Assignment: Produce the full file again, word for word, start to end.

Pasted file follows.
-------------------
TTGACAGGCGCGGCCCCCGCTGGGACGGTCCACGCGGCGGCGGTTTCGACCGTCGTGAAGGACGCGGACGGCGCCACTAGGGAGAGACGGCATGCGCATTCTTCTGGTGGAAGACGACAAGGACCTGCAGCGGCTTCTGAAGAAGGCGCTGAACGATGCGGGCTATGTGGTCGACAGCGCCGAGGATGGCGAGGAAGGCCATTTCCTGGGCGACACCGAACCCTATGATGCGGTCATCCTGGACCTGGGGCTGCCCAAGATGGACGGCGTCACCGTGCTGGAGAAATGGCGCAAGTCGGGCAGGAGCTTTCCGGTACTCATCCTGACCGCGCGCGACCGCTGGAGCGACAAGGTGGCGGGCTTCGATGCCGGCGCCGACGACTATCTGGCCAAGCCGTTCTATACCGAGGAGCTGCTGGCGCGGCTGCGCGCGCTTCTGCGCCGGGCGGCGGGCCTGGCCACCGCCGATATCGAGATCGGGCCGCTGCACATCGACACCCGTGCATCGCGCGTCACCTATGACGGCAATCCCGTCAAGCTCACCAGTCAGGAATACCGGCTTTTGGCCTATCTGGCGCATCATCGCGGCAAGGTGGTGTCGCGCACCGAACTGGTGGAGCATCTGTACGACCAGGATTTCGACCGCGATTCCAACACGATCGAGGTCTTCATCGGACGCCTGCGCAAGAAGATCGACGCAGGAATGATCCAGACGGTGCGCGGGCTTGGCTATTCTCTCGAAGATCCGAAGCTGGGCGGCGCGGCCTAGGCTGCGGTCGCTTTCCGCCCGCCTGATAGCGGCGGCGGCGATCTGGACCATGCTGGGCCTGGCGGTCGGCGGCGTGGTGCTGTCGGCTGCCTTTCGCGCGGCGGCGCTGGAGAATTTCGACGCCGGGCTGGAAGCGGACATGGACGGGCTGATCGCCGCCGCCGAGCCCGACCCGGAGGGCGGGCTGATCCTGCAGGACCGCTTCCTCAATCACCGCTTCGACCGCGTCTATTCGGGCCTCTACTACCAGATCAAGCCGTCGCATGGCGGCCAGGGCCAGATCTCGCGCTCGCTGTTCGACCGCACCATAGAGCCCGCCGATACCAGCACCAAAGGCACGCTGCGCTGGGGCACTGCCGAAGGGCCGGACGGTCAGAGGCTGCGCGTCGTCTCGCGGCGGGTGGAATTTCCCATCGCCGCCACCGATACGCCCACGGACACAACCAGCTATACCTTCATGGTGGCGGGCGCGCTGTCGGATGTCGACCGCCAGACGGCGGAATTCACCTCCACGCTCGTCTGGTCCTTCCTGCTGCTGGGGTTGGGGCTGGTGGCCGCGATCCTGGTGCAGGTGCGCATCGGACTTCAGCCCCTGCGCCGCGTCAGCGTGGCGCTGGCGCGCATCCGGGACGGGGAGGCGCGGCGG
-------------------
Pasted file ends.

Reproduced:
TTGACAGGCGCGGCCCCCGCTGGGACGGTCCACGCGGCGGCGGTTTCGACCGTCGTGAAGGACGCGGACGGCGCCACTAGGGAGAGACGGCATGCGCATTCTTCTGGTGGAAGACGACAAGGACCTGCAGCGGCTTCTGAAGAAGGCGCTGAACGATGCGGGCTATGTGGTCGACAGCGCCGAGGATGGCGAGGAAGGCCATTTCCTGGGCGACACCGAACCCTATGATGCGGTCATCCTGGACCTGGGGCTGCCCAAGATGGACGGCGTCACCGTGCTGGAGAAATGGCGCAAGTCGGGCAGGAGCTTTCCGGTACTCATCCTGACCGCGCGCGACCGCTGGAGCGACAAGGTGGCGGGCTTCGATGCCGGCGCCGACGACTATCTGGCCAAGCCGTTCTATACCGAGGAGCTGCTGGCGCGGCTGCGCGCGCTTCTGCGCCGGGCGGCGGGCCTGGCCACCGCCGATATCGAGATCGGGCCGCTGCACATCGACACCCGTGCATCGCGCGTCACCTATGACGGCAATCCCGTCAAGCTCACCAGTCAGGAATACCGGCTTTTGGCCTATCTGGCGCATCATCGCGGCAAGGTGGTGTCGCGCACCGAACTGGTGGAGCATCTGTACGACCAGGATTTCGACCGCGATTCCAACACGATCGAGGTCTTCATCGGACGCCTGCGCAAGAAGATCGACGCAGGAATGATCCAGACGGTGCGCGGGCTTGGCTATTCTCTCGAAGATCCGAAGCTGGGCGGCGCGGCCTAGGCTGCGGTCGCTTTCCGCCCGCCTGATAGCGGCGGCGGCGATCTGGACCATGCTGGGCCTGGCGGTCGGCGGCGTGGTGCTGTCGGCTGCCTTTCGCGCGGCGGCGCTGGAGAATTTCGACGCCGGGCTGGAAGCGGACATGGACGGGCTGATCGCCGCCGCCGAGCCCGACCCGGAGGGCGGGCTGATCCTGCAGGACCGCTTCCTCAATCACCGCTTCGACCGCGTCTATTCGGGCCTCTACTACCAGATCAAGCCGTCGCATGGCGGCCAGGGCCAGATCTCGCGCTCGCTGTTCGACCGCACCATAGAGCCCGCCGATACCAGCACCAAAGGCACGCTGCGCTGGGGCACTGCCGAAGGGCCGGACGGTCAGAGGCTGCGCGTCGTCTCGCGGCGGGTGGAATTTCCCATCGCCGCCACCGATACGCCCACGGACACAACCAGCTATACCTTCATGGTGGCGGGCGCGCTGTCGGATGTCGACCGCCAGACGGCGGAATTCACCTCCACGCTCGTCTGGTCCTTCCTGCTGCTGGGGTTGGGGCTGGTGGCCGCGATCCTGGTGCAGGTGCGCATCGGACTTCAGCCCCTGCGCCGCGTCAGCGTGGCGCTGGCGCGCATCCGGGACGGGGAGGCGCGGCGG